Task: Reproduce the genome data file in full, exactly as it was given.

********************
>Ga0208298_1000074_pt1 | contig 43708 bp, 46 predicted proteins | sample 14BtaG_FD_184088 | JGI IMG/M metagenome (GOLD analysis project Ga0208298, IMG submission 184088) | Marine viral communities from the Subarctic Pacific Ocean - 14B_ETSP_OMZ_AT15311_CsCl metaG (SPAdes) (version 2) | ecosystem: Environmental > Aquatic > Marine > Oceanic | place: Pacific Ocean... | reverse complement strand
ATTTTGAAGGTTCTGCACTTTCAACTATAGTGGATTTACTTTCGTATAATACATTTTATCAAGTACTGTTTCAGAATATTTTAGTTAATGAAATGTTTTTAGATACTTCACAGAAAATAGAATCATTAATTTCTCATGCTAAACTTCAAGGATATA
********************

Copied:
>Ga0208298_1000074_pt1 | contig 43708 bp, 46 predicted proteins | sample 14BtaG_FD_184088 | JGI IMG/M metagenome (GOLD analysis project Ga0208298, IMG submission 184088) | Marine viral communities from the Subarctic Pacific Ocean - 14B_ETSP_OMZ_AT15311_CsCl metaG (SPAdes) (version 2) | ecosystem: Environmental > Aquatic > Marine > Oceanic | place: Pacific Ocean... | reverse complement strand
ATTTTGAAGGTTCTGCACTTTCAACTATAGTGGATTTACTTTCGTATAATACATTTTATCAAGTACTGTTTCAGAATATTTTAGTTAATGAAATGTTTTTAGATACTTCACAGAAAATAGAATCATTAATTTCTCATGCTAAACTTCAAGGATATA